Dare not install 3.6

This is a general concern looking for views from those who have upgraded to 3.6 on a Mac (Mac OS Mojave).
Now I have been through real hell when 3.5 came because I had to not just reinstall all the packages on my Mac it was needed on the rstudio server on my AWS Linux server as it soon went out of sync. Which resulted into the need of re installing all packages on the server too.

I see on this thread a similar experience on 3.6.

I guess if it becomes difficult to upgrade R versions in a smooth way we will lose the advantage we have on Python. This was one of the killer advantages I used to tell everyone.

I didn't have the same problem with Mojave, perhaps because I changed permissions in the framework library for the {base} packages and use the personal library for everything else. I don't sync with a server, so I didn't have any issues there.

An important question is: do you need 3.6 ersion of R?
If the answer i not, do not upgrade, no matter of easy or hard it may be...
I hate all this new way of thinking that we need to have the last and closer version of everything, call it daily builds etc... I is jut an insane new way of consumism....
Not o mention how bad is mac when it cames into updating software

Hi @Sanjmeh!

I understand your concern — it's no fun to get stuck in dependency hell, and it can really make you leery of upgrading anything ever again.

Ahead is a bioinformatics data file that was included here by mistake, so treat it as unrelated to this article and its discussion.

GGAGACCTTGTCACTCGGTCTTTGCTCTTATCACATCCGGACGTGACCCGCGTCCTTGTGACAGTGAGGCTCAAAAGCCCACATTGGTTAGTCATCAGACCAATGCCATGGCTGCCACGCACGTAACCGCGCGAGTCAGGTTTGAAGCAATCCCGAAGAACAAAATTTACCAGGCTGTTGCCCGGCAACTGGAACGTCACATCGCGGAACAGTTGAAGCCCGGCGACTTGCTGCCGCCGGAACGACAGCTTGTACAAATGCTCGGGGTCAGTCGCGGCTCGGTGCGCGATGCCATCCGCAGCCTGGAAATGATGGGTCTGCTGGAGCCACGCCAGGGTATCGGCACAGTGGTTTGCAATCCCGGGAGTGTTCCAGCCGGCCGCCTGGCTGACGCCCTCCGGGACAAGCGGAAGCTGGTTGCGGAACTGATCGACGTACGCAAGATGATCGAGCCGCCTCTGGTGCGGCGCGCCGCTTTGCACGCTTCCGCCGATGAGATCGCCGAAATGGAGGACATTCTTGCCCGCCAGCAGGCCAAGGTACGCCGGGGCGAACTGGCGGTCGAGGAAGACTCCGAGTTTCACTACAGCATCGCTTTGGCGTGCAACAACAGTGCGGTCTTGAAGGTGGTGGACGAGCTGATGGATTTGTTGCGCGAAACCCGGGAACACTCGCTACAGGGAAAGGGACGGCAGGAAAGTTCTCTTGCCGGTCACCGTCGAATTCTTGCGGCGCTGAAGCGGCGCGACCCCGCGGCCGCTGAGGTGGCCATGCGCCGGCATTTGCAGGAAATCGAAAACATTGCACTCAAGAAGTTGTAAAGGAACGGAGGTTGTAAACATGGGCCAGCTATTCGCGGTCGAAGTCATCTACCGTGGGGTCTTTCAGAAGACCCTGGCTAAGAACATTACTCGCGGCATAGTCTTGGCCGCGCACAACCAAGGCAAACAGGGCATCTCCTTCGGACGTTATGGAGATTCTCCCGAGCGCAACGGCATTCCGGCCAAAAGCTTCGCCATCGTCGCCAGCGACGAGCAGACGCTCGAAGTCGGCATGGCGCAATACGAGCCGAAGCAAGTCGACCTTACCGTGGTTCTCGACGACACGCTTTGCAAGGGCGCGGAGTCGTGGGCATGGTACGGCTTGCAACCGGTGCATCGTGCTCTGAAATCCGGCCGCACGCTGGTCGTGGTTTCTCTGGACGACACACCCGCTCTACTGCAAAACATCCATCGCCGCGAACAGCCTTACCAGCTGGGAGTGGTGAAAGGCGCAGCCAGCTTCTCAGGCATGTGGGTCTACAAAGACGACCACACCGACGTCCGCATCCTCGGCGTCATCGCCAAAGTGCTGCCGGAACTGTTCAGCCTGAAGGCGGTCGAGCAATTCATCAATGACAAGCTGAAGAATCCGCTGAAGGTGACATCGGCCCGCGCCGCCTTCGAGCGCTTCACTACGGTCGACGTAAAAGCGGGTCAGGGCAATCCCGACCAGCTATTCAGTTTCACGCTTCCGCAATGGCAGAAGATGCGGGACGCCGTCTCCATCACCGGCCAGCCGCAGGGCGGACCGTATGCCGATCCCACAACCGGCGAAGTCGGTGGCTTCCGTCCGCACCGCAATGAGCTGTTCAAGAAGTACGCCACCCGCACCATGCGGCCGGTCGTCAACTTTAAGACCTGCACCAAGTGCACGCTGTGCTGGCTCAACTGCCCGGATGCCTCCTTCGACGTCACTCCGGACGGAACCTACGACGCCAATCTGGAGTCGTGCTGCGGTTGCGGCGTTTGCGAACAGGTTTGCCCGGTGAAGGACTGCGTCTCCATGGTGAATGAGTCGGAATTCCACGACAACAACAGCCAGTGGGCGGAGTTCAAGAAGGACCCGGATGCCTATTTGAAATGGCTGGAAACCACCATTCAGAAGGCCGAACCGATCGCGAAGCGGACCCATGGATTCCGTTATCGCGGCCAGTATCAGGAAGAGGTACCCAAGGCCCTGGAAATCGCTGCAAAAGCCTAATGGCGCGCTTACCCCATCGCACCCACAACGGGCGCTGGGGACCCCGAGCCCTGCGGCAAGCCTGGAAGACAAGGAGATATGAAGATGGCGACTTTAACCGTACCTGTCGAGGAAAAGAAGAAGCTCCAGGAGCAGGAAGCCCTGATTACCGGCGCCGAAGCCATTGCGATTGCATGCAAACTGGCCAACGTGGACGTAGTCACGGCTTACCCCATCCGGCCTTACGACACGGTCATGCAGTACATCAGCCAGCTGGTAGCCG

I'm not sure I have a clear picture of your specific setup, but a couple of thoughts:

I don't know exactly what was wrong in the other linked discussion, but as far as I can tell the root of the problem had to do with system dependencies external to R (a C++ library), possibly related to the operating system version being a few years old. Unless you share the exact same system particulars as that person, I'm not sure it's a representative example of what your experience upgrading to R 3.6 will be like.

R 3.5 was a somewhat unusual case, since there were much bigger internal changes than are typical for that level of R release. However, it has long been the case that packages need to be updated — which amounts to re-installation — for every new minor R release (R's versioning system is major.minor.patch, but you may see people refer to the annual "minor" releases as "major" since the actual "major" releases happen extremely infrequently).

Some resources for advice on maintaining R:

If you're dealing with anything more complex than a single-user setup and/or you're concerned about reproducibility of analyses or other data products, I really like the framework for thinking about your options outlined in this webinar:

The related website:

In the interest of knowing what you're getting yourself into before you jump, I found this rundown of notable changes in R 3.6 helpful:


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